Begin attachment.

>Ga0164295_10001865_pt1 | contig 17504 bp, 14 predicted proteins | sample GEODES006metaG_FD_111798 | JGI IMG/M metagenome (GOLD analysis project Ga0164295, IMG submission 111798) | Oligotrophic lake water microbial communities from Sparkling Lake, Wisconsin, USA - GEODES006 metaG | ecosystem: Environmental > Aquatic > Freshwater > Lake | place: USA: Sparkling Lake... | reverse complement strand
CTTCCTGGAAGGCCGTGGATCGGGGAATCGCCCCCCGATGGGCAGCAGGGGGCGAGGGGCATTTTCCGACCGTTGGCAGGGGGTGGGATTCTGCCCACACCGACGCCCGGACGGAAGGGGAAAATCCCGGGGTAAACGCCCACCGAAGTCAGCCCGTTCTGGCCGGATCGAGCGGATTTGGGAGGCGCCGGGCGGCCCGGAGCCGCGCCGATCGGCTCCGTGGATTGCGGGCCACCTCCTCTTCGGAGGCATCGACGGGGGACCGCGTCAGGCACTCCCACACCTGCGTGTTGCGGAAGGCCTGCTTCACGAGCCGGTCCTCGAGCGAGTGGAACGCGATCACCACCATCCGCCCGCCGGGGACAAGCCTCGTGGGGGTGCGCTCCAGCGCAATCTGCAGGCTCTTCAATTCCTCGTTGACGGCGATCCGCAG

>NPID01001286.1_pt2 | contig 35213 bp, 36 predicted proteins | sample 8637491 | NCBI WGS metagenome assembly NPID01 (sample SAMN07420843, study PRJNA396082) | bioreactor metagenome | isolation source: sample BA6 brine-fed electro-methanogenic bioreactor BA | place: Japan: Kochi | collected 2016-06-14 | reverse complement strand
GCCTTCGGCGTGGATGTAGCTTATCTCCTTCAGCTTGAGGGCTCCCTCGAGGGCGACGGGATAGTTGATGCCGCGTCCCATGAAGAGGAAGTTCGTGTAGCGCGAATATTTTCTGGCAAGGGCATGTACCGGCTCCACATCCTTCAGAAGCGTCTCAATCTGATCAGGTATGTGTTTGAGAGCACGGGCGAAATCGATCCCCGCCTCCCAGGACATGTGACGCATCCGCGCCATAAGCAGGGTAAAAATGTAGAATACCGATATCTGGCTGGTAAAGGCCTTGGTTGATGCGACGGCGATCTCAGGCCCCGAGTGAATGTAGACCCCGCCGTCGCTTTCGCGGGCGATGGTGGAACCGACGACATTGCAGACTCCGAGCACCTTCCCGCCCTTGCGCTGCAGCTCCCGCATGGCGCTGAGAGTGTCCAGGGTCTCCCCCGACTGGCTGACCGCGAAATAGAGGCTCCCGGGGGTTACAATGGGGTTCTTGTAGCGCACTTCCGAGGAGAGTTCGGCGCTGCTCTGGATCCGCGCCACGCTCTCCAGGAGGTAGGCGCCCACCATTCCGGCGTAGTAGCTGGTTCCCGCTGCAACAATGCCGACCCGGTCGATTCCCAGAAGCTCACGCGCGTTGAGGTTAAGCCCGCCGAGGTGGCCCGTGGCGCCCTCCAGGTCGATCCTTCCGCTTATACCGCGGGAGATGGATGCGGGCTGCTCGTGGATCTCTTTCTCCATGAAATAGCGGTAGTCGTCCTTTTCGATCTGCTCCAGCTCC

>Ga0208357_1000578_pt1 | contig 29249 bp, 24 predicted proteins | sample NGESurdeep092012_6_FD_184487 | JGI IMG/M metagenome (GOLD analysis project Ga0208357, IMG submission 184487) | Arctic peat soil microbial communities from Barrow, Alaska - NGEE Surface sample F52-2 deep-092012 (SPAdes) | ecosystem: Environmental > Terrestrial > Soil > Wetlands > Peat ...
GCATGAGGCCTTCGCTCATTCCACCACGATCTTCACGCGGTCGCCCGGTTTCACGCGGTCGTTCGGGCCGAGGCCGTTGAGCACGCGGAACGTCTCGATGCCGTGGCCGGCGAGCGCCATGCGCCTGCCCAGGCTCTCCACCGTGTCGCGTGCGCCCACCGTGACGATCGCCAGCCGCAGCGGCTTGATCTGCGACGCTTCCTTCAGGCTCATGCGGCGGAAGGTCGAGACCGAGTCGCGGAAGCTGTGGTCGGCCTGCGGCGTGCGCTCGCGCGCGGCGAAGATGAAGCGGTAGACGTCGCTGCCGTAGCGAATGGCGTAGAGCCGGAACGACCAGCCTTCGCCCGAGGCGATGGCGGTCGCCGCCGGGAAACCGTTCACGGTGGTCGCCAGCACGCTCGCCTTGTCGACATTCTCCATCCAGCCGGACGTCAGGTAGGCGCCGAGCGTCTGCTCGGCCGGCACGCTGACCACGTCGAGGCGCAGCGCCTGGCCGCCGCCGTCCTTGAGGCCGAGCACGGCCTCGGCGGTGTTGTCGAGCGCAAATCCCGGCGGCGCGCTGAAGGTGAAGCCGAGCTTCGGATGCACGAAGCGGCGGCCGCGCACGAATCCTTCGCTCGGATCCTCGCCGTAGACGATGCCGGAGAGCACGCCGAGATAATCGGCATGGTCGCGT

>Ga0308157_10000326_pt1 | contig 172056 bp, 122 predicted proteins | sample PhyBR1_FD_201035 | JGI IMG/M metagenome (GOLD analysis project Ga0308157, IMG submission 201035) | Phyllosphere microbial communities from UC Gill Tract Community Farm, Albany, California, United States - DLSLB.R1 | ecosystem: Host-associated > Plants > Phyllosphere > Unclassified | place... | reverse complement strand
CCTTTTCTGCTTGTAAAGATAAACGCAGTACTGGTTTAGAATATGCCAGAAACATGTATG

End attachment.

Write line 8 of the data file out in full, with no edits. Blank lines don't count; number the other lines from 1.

CCTTTTCTGCTTGTAAAGATAAACGCAGTACTGGTTTAGAATATGCCAGAAACATGTATG